Is Lara Croft simply a man in woman’s clothing? March 28, 2007Posted by sindhub in Angelina Jolie, gender, La Femme Nikita, Lara Croft, Tomb Raider, Tomb Raider 2, Tomb Raider: The Cradle of Life.
Throught Tomb Raider: The Cradle of Life, I was struck by how ‘masculine’ Croft’s behavior and personality were. And I don’t think I would have been as struck by this trait of hers if we hadn’t seen Besson’s Nikita before this. Whereas Nikita feels remorse and questions the violence she has to perform, Croft almost ruthlessly kills the bad guys off, one by one. And while all Nikita really wants is to be married with Marco, Croft is apparently afraid of commitment and getting too close to anyone, only to be betrayed again in the end by her love interest and forced to kill him.
So the masculine qualities that Croft has: adventurousness and risk-taking, stubbornness/resolve, ass-kicking, technologically adept, etc. And of course, she’s the one in charge of the men on her team; she decides what they’re gonna do and tells them what to do, not the other way around. There are only two other substantial female characters in the movie (the old lady who greeted them in the mountains, and the little girl who gave her her bubble gum); for the most part, Croft is surrounded by men, and the movie consistently makes her look like the stronger person. Her sidekicks are made to look effeminate: the two Greek men at the beginning flirt with her and have such little chance that they are jokingly rebuffed; her techno-whiz sidekick can’t stand up to Pryce and his henchmen, may not be able to fly the helicopter, and in addition to the other sidekick, is unknowingly all dolled up for marriage in the end. And, Croft doesn’t seem to feel much remorse over the deaths she’s caused–she never even mention her sidekicks that were killed at the beginning. Croft is even dominant over Terry when they’re making out–but it turns that she was just using her sexuality to manipulate him into a position of weakness (literally–he’s on the bottom).
After we talked in class on Tuesday about how Nikita’s reluctance to perform violence was a French thing, I noticed more and more while watching Tomb Raider 2 that some of Croft’s more masculine qualities might be seen as stereotypically “ugly American.” Namely, the pigheadedness of not showing the remorse for the deaths of her sidekicks from the beginning, and the recklessness and show-off-ness with which she sets off around the world (e.g. the motorcycle scene with Terry, and the big splash on the boat when she’s first seen in the movie–it was just so unnecessary!) However, as the movie went on, we saw some character development that showed more feminine qualities–the respect she had for the family in Hong Kong and the Masai tribesman (including the remorse she felt at their deaths, which she must have felt were her fault), her camaraderie with the little girl in the Hong Kong family, and the decision to not open Pandora’s Box for fear that it might lead to the deaths of millions of innocent people. And of course, her passive/sexual use of her body to handcuff Terry.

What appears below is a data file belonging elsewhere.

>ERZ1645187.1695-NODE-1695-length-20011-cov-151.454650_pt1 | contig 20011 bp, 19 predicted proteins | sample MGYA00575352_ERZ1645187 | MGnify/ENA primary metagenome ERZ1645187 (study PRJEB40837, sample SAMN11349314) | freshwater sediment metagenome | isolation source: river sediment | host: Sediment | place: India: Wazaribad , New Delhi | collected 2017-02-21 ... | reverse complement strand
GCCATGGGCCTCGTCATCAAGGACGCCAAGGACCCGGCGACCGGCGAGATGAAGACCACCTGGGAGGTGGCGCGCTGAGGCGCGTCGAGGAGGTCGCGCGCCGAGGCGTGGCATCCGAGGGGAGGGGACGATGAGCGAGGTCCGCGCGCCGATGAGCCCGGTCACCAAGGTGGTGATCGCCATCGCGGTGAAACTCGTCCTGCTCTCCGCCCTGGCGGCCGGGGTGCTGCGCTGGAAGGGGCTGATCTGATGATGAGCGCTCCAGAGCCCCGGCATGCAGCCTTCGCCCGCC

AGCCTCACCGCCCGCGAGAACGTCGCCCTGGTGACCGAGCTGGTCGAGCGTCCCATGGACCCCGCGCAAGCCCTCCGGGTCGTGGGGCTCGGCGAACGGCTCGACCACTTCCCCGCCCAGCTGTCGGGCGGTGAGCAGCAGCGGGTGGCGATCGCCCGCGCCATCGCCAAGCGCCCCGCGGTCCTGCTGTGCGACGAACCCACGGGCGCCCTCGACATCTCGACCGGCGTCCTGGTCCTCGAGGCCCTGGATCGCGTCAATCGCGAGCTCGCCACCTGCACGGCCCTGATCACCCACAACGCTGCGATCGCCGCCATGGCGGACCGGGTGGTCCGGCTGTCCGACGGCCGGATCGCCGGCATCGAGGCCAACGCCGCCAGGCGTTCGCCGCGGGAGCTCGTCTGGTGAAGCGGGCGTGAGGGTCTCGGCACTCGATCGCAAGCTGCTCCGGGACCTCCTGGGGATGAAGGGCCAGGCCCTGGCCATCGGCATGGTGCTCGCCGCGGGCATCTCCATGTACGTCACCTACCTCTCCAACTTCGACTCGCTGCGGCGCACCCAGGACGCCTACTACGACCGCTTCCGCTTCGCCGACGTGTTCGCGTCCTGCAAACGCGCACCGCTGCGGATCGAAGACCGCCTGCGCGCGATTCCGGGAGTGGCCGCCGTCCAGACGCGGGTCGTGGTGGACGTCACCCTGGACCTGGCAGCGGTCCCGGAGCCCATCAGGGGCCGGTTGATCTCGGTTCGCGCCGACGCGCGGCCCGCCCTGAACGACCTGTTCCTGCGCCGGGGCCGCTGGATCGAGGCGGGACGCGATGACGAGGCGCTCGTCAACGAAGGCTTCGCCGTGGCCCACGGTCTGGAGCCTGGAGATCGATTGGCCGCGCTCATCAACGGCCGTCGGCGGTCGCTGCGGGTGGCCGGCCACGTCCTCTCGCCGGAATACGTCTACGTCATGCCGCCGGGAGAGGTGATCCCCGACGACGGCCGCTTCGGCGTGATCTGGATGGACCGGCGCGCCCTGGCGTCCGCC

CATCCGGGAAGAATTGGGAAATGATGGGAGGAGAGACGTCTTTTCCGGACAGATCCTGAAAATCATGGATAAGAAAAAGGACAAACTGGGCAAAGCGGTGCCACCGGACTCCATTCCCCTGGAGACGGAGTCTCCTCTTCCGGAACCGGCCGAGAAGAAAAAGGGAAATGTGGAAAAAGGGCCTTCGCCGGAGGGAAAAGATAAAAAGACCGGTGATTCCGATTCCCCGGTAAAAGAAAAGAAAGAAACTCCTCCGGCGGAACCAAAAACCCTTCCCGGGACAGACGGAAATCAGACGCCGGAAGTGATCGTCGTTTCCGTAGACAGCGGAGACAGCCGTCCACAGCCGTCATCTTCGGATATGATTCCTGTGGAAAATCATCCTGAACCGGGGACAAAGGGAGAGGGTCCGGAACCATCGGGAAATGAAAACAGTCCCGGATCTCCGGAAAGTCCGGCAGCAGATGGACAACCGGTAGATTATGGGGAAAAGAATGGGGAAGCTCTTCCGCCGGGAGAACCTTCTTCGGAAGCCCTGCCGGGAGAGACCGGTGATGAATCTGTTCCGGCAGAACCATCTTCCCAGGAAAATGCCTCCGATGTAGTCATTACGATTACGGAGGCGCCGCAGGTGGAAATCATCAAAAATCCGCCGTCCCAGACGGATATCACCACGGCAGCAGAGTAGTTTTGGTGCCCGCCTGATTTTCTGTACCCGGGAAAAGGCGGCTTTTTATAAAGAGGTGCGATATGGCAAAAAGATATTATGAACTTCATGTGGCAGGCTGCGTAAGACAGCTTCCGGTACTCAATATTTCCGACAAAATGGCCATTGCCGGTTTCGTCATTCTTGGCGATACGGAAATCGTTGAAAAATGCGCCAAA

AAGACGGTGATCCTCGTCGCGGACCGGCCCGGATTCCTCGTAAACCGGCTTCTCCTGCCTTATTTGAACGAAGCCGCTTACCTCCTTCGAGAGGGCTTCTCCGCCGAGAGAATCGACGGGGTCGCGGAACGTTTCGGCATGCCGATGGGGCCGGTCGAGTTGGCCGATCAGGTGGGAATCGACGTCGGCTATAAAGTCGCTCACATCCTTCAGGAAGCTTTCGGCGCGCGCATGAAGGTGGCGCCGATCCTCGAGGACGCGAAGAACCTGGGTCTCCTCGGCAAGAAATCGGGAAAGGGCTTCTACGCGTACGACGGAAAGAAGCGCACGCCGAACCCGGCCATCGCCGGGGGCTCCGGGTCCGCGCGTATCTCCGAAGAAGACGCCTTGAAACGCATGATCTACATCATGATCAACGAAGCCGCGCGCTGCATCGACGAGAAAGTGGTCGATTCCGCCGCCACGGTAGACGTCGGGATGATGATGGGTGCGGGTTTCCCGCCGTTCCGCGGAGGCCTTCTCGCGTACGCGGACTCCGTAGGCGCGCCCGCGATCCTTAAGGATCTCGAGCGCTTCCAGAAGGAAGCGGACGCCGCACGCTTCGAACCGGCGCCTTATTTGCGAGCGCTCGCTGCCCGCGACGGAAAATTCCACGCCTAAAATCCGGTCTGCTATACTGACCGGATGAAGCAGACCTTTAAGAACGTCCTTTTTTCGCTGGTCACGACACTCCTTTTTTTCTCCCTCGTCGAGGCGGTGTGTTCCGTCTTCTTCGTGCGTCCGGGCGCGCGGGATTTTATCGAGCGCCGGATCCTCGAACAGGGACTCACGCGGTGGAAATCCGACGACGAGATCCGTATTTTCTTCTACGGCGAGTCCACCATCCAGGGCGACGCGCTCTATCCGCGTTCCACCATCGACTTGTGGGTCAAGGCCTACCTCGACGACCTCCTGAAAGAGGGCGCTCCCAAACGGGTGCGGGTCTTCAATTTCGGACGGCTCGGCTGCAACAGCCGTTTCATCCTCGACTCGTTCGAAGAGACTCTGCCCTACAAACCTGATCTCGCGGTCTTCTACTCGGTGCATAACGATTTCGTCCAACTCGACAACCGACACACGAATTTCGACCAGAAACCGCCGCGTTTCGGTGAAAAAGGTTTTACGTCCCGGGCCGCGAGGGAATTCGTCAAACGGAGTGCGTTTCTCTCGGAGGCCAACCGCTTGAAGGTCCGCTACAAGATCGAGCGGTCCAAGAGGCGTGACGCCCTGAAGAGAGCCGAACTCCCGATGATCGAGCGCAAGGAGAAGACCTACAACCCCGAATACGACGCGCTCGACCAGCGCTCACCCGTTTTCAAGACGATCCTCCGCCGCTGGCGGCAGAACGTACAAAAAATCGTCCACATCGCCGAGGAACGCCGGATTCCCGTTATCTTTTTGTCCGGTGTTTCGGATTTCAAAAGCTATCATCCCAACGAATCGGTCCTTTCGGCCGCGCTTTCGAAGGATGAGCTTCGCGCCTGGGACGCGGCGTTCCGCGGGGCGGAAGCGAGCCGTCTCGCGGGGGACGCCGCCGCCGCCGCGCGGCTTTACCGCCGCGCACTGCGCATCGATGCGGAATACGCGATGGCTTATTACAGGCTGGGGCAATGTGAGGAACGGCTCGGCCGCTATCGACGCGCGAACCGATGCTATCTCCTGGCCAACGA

I found Terry to be a really interesting character. While he was physically strong, he was mentally and emotionally weak; he had betrayed his country and sidekicks in the past, and now he couldn’t resist the power that Pandora’s Box could offer him. He denigrates Lara’s “idealism” and slaps her, and is about to kill her–but of course, she kills him first. For me, this contrast between the too-pigheaded man and the more conscientious woman is ultimately what keeps Lara from simply being a woman in man’s clothing or different from other action heroes only in that she’s objectified for her body. I’m not sure if I would call this feminist, but I do think that Lara is a good model of a balance between masculine and feminine traits.